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|Title:||Evolution, partnerships and cooperation.|
|Citation:||J THEOR BIOL, 1998, 195 (3), pp. 315-328|
|Abstract:||In an evolutionary game theoretic setting, players are allowed to choose not only their strategies for a particular interaction, but also to some extent with whom they will play. A stability concept is presented and examined which allows agents to endogenously construct fixed partnerships. A strategy-matching type is said to be recoverable if a population in which it is used by all players is both internally and externally stable to random mutations. Such a strategy-matching type always exists and maximises social efficiency in the population. Some examples are considered in the light of this concept. The ability to form fixed partnerships enables players to coordinate on efficient outcomes. In particular, cooperation is achieved in the Prisoners' Dilemma without recourse to repetition or rigid spatial restriction.|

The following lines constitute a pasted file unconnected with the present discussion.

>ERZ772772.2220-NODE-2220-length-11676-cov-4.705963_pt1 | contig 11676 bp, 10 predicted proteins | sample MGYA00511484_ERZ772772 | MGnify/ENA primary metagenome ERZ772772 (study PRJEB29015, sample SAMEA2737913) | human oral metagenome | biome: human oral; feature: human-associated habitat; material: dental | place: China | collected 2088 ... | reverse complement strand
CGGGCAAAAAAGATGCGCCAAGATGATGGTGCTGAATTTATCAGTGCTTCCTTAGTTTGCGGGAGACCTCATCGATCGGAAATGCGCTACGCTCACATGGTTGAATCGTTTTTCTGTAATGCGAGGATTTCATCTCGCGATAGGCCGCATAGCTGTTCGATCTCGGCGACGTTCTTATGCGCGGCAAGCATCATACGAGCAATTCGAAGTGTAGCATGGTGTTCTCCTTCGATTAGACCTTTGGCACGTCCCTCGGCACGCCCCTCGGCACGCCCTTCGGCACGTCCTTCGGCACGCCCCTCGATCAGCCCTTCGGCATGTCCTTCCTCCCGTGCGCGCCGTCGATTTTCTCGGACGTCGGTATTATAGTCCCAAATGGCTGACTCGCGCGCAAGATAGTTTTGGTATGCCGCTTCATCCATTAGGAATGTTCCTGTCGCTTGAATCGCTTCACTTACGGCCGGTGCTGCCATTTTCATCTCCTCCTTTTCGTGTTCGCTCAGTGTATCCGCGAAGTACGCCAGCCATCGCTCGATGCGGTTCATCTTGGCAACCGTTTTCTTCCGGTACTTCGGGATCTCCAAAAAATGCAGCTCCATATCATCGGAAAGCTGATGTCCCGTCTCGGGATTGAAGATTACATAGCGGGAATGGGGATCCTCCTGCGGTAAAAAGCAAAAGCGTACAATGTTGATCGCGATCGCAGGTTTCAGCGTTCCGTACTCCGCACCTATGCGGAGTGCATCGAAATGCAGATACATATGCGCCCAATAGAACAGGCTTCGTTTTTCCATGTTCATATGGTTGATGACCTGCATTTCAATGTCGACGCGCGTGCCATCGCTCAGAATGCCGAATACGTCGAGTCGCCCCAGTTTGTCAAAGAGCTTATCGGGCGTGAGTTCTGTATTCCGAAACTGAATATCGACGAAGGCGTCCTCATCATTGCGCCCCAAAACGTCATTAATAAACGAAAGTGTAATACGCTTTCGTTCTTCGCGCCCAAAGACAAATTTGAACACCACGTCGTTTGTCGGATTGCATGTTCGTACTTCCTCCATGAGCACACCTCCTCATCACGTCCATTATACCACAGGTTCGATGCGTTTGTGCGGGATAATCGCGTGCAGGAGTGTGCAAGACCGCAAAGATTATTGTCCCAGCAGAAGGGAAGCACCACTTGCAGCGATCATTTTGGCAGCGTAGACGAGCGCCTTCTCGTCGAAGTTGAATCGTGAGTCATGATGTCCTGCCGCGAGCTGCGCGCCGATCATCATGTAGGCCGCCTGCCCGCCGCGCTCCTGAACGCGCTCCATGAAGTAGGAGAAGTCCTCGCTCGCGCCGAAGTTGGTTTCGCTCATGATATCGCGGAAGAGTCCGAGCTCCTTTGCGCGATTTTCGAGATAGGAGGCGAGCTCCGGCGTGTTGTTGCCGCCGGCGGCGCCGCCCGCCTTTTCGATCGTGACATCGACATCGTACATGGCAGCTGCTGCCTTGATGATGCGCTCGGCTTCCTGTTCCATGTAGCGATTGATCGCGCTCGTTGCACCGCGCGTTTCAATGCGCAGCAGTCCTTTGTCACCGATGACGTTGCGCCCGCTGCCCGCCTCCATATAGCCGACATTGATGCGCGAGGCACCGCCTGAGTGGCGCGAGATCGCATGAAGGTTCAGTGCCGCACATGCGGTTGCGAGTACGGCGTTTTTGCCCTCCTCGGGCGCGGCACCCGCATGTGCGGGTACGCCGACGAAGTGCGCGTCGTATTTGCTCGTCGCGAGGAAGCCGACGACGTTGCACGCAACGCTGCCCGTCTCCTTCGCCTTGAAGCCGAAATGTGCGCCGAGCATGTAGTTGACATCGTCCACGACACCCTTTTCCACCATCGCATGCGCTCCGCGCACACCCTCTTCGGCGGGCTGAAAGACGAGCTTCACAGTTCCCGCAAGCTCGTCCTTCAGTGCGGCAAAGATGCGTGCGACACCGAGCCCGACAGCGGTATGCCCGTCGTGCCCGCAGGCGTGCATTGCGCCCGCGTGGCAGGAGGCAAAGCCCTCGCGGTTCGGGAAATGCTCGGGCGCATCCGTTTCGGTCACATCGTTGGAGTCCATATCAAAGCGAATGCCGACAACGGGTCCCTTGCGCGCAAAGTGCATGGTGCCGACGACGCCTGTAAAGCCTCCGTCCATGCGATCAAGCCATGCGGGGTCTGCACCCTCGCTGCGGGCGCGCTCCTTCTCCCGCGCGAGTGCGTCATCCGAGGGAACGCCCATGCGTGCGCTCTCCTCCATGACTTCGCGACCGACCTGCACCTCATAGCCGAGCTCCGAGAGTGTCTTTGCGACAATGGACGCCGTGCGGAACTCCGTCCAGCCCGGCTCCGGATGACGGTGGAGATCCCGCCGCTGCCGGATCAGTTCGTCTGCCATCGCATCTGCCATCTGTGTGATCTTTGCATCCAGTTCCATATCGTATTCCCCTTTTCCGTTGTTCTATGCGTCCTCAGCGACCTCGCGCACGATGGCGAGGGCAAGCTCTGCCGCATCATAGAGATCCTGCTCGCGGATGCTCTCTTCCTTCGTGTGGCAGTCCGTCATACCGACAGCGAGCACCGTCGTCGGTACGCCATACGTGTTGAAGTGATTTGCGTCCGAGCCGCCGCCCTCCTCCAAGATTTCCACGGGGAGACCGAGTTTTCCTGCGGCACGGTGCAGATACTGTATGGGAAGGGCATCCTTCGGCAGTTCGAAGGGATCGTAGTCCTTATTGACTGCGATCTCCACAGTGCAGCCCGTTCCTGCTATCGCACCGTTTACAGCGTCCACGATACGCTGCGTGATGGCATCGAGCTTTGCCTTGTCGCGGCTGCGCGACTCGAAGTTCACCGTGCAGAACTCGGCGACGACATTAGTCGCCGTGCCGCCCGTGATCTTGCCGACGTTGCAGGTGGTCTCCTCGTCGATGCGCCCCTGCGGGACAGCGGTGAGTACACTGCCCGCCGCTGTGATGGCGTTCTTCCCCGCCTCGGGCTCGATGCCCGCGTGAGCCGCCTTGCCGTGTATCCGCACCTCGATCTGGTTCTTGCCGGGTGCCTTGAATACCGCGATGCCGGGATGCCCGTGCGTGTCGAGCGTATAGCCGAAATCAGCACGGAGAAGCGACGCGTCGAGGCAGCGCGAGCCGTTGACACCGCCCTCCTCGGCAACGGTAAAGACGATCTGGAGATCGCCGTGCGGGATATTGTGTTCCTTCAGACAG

|Appears in Collections:||Published Articles, Dept. of Economics|
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